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El Hierro is the smallest of the Canary Islands, lying south west of its more well-known neighbors. It has been nicknamed 'Meridian Island' and it is situated in the Atlantic Ocean off the coast of Africa.
El Hierro's remote location and cliff-lined shores once earned it the reputation of being the 'island at the end of the world', until Christopher Columbus' famous voyage of 1492 put paid to such claims.
The delight of arriving at El Hierro by ferry is not to be missed. Ferry crossings operate most days sailing from Los Cristianos port on the neighboring island of Tenerife to Valverde on El Hierro. Tenerife itself is well connected to the rest of the Canary Islands and mainland Spain as well as featuring two airports so should be used as a base for onward travel to El Hierro.
The remoteness of the island has always been one of its most seductive attractions. As is the case with all the Canary Islands, El Hierro is volcanic and the terrain is dramatically mountainous with huge craggy cliffs against which the Atlantic waves crash fiercely. The island has recorded only one volcanic eruption, lasting a month, in 1793; since then the juniper forests, evergreen woodlands, and pines have reclaimed much of the terrain, although in the south of the island there is clear evidence of the volcanic activity in the strange, unworldly rock formations to be found there.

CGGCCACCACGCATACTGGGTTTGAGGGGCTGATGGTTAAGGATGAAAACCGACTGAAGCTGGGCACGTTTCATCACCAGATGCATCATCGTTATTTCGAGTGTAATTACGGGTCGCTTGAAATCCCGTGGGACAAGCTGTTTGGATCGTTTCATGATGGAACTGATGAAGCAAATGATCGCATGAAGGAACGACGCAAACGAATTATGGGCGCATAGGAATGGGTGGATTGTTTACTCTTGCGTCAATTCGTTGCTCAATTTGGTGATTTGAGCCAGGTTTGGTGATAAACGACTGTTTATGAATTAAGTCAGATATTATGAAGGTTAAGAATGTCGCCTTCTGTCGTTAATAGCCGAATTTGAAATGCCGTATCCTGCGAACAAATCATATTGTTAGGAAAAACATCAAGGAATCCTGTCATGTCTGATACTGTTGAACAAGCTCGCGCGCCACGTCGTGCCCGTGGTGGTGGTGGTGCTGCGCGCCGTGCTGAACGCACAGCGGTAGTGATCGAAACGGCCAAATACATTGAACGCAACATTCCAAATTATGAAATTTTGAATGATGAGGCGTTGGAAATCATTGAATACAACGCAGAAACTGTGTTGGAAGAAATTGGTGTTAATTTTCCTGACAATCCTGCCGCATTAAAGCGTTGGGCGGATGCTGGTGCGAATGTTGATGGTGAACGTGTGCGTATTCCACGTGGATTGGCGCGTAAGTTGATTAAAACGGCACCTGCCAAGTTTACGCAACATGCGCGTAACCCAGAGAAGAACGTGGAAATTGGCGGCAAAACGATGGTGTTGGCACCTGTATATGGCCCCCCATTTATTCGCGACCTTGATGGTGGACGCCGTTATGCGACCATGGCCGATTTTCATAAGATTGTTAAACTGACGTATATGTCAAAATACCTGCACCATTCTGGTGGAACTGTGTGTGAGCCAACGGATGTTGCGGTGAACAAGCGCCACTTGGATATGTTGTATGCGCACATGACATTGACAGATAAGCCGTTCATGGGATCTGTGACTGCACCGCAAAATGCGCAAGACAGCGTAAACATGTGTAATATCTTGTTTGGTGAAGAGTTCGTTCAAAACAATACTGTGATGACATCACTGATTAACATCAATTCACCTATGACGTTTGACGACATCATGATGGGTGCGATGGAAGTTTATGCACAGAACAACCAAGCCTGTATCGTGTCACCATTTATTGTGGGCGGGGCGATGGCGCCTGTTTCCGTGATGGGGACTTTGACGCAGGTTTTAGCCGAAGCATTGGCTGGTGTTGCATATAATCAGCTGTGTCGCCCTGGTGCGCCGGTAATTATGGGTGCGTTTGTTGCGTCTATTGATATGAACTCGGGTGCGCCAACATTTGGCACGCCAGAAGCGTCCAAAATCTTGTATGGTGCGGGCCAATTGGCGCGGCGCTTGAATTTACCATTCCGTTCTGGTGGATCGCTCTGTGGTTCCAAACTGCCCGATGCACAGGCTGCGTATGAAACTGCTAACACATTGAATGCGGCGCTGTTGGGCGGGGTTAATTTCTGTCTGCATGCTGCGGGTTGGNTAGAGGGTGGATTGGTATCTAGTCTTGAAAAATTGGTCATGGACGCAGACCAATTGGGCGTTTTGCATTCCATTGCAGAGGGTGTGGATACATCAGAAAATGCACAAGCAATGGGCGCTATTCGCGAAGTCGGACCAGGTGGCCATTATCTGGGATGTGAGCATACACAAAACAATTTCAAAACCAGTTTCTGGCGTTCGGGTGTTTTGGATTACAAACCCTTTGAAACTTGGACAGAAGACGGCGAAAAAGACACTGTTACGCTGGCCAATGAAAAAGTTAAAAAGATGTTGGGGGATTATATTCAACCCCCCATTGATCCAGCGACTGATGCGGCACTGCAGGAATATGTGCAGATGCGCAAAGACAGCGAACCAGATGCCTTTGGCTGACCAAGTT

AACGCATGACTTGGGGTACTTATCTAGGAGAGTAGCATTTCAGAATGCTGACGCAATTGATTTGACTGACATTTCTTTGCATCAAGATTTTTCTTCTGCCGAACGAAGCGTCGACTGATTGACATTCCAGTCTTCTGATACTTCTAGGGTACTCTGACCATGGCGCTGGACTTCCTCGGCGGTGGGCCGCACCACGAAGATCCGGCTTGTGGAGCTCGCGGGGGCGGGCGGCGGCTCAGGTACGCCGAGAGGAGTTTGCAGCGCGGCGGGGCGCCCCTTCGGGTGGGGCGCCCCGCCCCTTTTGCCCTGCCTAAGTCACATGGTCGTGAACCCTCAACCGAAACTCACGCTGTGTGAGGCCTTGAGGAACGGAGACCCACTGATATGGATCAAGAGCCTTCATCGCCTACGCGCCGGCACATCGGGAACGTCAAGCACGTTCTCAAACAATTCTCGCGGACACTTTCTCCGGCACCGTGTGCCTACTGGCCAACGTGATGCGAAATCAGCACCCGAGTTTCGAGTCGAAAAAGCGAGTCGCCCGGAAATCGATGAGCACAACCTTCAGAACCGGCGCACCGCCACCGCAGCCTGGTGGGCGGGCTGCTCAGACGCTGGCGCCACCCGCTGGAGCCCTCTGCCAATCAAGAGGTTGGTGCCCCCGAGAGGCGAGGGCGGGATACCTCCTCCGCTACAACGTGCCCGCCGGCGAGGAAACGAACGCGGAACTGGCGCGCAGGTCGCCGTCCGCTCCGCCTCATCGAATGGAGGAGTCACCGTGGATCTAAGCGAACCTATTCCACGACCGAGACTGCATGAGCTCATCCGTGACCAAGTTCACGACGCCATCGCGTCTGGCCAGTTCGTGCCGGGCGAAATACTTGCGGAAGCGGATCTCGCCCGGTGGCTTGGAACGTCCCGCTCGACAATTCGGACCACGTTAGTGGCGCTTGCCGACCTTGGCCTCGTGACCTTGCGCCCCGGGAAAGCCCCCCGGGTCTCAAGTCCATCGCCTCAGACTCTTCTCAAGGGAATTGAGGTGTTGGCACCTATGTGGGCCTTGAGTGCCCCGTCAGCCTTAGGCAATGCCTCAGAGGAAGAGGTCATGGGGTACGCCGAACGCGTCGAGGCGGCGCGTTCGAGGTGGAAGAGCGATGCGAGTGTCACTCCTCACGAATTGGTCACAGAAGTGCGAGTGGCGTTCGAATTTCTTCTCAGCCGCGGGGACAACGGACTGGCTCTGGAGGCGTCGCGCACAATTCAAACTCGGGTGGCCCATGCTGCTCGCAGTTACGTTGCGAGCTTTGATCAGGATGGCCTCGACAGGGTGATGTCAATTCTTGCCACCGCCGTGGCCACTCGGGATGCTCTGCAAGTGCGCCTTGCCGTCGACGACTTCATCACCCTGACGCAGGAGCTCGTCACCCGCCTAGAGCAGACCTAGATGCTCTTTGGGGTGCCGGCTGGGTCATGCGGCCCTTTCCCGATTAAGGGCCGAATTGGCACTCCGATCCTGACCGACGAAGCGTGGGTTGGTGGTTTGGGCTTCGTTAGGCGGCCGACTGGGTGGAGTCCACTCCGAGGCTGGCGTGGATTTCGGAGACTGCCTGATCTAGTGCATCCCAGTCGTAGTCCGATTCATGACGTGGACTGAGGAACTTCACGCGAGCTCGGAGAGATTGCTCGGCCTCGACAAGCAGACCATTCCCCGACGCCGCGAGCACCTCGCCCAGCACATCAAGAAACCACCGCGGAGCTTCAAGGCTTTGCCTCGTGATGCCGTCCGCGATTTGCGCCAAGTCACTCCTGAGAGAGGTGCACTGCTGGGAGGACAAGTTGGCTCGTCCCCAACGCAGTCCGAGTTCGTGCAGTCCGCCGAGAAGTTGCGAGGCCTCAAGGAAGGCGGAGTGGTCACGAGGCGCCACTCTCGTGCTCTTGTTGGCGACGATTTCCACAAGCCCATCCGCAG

El Hierro has much to offer the visitor that is truly unique; so much so that the island was designated by UNESCO as a Biosphere Reserve in 2000, which means that 60% of its territory is protected to preserve its natural and cultural diversity.
The translucent waters surrounding the island provide ideal conditions for diving revealing the extraordinary marine life which dwells below them. It is testament to the natural beauty of these shores that each year El Hierro hosts one of Europe’s biggest underwater photography competitions.
Restaurants and accommodation are in plentiful supply across the island offering traditionally prepared food and a warm welcome.
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